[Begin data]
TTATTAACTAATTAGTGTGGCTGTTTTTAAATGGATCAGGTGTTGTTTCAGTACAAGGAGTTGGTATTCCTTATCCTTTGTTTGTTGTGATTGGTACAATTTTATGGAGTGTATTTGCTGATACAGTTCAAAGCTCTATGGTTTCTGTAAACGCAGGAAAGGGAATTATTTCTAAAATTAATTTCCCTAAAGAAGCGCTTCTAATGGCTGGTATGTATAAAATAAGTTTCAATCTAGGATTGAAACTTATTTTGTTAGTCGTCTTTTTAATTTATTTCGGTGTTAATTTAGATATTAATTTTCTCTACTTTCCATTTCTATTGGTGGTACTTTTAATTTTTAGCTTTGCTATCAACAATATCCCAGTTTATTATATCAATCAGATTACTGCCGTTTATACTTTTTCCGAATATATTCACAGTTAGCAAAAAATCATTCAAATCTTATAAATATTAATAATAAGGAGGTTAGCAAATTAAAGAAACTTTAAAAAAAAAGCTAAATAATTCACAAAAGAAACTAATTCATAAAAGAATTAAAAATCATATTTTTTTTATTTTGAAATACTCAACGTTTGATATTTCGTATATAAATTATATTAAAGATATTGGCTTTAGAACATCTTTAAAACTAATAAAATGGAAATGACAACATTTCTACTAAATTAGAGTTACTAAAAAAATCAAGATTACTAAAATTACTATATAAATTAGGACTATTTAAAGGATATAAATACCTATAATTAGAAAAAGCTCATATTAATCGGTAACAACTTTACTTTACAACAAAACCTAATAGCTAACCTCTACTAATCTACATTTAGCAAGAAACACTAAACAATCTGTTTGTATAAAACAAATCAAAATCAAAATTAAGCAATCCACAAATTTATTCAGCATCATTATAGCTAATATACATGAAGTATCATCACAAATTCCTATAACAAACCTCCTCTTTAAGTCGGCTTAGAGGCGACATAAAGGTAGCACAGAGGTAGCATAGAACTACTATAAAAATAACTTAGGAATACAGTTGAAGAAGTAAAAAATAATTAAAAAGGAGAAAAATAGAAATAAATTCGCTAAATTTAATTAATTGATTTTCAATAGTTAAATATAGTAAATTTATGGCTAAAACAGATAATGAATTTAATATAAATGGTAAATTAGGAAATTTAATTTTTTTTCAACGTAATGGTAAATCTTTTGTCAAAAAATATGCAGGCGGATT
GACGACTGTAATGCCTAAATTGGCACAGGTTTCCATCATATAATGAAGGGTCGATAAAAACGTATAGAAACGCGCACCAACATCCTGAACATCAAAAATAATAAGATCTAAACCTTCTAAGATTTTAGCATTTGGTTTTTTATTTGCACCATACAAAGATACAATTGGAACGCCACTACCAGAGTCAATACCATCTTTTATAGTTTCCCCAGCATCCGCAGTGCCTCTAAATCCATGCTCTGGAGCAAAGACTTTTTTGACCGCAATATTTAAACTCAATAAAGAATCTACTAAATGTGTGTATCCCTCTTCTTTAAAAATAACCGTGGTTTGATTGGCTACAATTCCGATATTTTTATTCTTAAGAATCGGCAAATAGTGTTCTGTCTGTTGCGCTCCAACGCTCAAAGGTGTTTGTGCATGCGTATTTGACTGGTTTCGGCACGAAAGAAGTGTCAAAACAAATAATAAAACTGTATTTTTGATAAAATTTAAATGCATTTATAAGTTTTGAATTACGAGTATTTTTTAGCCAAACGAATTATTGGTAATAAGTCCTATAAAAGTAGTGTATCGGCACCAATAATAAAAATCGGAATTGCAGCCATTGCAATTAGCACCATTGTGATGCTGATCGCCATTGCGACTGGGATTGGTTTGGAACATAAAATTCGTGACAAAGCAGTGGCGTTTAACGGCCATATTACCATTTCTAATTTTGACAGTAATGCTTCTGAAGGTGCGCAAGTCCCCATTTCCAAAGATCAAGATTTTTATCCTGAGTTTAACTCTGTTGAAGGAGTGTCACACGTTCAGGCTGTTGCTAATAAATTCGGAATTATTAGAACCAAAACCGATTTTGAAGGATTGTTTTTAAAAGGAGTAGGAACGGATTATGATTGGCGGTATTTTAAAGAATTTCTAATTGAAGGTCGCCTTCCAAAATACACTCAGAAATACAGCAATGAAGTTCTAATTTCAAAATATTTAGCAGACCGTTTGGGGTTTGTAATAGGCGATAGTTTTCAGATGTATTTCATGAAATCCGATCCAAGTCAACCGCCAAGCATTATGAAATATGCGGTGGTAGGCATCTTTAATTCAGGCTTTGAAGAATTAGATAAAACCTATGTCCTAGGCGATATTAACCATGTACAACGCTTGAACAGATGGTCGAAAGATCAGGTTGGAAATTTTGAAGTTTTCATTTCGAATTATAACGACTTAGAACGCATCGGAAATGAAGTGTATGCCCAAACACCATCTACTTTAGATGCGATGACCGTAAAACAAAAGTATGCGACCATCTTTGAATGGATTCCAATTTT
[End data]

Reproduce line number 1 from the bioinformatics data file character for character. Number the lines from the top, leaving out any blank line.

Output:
TTATTAACTAATTAGTGTGGCTGTTTTTAAATGGATCAGGTGTTGTTTCAGTACAAGGAGTTGGTATTCCTTATCCTTTGTTTGTTGTGATTGGTACAATTTTATGGAGTGTATTTGCTGATACAGTTCAAAGCTCTATGGTTTCTGTAAACGCAGGAAAGGGAATTATTTCTAAAATTAATTTCCCTAAAGAAGCGCTTCTAATGGCTGGTATGTATAAAATAAGTTTCAATCTAGGATTGAAACTTATTTTGTTAGTCGTCTTTTTAATTTATTTCGGTGTTAATTTAGATATTAATTTTCTCTACTTTCCATTTCTATTGGTGGTACTTTTAATTTTTAGCTTTGCTATCAACAATATCCCAGTTTATTATATCAATCAGATTACTGCCGTTTATACTTTTTCCGAATATATTCACAGTTAGCAAAAAATCATTCAAATCTTATAAATATTAATAATAAGGAGGTTAGCAAATTAAAGAAACTTTAAAAAAAAAGCTAAATAATTCACAAAAGAAACTAATTCATAAAAGAATTAAAAATCATATTTTTTTTATTTTGAAATACTCAACGTTTGATATTTCGTATATAAATTATATTAAAGATATTGGCTTTAGAACATCTTTAAAACTAATAAAATGGAAATGACAACATTTCTACTAAATTAGAGTTACTAAAAAAATCAAGATTACTAAAATTACTATATAAATTAGGACTATTTAAAGGATATAAATACCTATAATTAGAAAAAGCTCATATTAATCGGTAACAACTTTACTTTACAACAAAACCTAATAGCTAACCTCTACTAATCTACATTTAGCAAGAAACACTAAACAATCTGTTTGTATAAAACAAATCAAAATCAAAATTAAGCAATCCACAAATTTATTCAGCATCATTATAGCTAATATACATGAAGTATCATCACAAATTCCTATAACAAACCTCCTCTTTAAGTCGGCTTAGAGGCGACATAAAGGTAGCACAGAGGTAGCATAGAACTACTATAAAAATAACTTAGGAATACAGTTGAAGAAGTAAAAAATAATTAAAAAGGAGAAAAATAGAAATAAATTCGCTAAATTTAATTAATTGATTTTCAATAGTTAAATATAGTAAATTTATGGCTAAAACAGATAATGAATTTAATATAAATGGTAAATTAGGAAATTTAATTTTTTTTCAACGTAATGGTAAATCTTTTGTCAAAAAATATGCAGGCGGATT